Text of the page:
Even on Kashmir, India and Pakistan came close to a negotiated settlement. From 1948, when the first war over Kashmir ended and the UN stepped in to help the two warring sides to settle the dispute, to the late 1950s, the two countries tried through the good offices of the world organization to find a solution. Early mediation efforts by Admiral Chester Nimitz of the US and A.G.L. McNaughton of Canada failed, but in March 1950 the two governments agreed to demilitarize Kashmir, hold a plebiscite, and further mediation. Sir Owen Dixon of Australia led the mediation effort. In February 1951, after Dixon’s report, India began arrangements for a plebiscite. This did not work out for a variety of reasons, and so a new mediator, Dr. Frank Graham, an American, was appointed. On August 20, 1953, after the visit of Pakistani Prime Minister Mohammed Ali, Nehru announced his willingness to hold a plebiscite under a plebiscite administrator. Again, for a number of reasons relating to the modalities of a plebiscite and the conditions under which it could be held, the offer never went forward. When Nehru died in October 1964, Sheikh Abdullah, the leader of Jammu and Kashmir, was in Pakistan, at the Indian Prime Minister’s request to reopen talks on a final settlement of the quarrel.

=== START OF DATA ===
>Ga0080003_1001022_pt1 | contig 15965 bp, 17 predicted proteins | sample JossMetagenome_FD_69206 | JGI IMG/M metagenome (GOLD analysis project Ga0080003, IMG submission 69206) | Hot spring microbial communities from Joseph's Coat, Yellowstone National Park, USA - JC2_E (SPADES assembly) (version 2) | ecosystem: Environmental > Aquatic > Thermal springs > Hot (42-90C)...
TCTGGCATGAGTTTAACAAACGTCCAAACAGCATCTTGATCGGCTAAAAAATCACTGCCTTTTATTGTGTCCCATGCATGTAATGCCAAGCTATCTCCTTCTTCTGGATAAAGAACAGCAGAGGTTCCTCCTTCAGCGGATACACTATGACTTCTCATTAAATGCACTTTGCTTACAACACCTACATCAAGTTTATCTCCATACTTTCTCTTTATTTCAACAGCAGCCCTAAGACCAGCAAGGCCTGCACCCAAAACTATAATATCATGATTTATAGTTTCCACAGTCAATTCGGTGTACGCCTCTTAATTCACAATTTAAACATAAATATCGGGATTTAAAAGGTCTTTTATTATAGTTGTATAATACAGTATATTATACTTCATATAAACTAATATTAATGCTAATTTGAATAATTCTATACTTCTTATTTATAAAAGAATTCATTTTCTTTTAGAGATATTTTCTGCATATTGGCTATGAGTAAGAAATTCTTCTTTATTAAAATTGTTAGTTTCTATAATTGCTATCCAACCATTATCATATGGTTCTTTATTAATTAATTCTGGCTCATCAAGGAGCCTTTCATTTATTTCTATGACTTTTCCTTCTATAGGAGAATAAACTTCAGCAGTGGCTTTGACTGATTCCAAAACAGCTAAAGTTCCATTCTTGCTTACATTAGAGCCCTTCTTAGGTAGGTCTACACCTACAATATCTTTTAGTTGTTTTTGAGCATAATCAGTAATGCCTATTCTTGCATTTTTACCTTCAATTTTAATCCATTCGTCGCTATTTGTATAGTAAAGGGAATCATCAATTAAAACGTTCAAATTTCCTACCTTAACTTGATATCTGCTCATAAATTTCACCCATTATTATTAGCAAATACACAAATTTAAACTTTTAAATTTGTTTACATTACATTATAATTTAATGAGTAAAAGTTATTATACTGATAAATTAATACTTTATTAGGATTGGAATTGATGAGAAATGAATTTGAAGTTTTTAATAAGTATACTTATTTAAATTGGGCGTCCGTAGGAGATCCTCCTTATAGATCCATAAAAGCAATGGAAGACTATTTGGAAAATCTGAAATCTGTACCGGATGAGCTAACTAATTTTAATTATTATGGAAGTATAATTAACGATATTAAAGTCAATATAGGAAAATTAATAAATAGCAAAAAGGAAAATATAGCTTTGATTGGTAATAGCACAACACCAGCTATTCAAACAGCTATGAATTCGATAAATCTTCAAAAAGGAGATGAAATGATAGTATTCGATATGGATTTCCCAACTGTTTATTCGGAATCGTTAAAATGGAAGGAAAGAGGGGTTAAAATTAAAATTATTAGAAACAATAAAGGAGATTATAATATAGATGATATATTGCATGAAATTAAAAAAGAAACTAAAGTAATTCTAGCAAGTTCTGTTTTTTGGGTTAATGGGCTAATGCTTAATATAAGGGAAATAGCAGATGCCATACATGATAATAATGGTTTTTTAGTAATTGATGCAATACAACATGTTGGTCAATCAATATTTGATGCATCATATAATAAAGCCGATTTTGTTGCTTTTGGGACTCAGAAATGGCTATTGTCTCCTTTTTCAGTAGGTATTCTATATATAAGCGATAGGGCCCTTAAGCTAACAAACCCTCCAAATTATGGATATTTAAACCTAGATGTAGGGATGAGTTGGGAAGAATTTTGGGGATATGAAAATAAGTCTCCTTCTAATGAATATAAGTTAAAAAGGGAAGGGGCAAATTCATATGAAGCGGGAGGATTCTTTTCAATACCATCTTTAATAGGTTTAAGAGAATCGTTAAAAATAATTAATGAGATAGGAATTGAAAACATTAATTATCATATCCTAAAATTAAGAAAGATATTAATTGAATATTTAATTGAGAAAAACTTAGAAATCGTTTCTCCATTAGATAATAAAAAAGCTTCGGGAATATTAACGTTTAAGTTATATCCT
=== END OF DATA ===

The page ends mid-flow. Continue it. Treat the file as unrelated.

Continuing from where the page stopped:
Since then, India and Pakistan have repeatedly shown that they can cooperate. Cooperative agreements include the Tashkent agreement after the 1965 war, the Simla agreement after the 1971 war, the return of 90,000 Pakistani prisoners of war, the Salal Dam agreement in 1978, a number of military confidence building measures in the 1980s and 1990s, and the Lahore agreement of 1999. In 1993, they were close to signing agreements on the Siachen, Sir Creek, and Tulbul/Wular disputes as well. After the 1965 war, they agreed to arbitration in the case of the Rann of Kutch dispute, and in 1967 their differences were resolved on the basis of the Rann award handed down by the arbitration tribunal. So also, in accordance with the provisions of the Indus Rivers Treaty, they have turned to arbitration. India got a decision substantially in its favour on Baglihar in 2007 and will probably also get a relatively favourable decision on Kishenganga in 2013.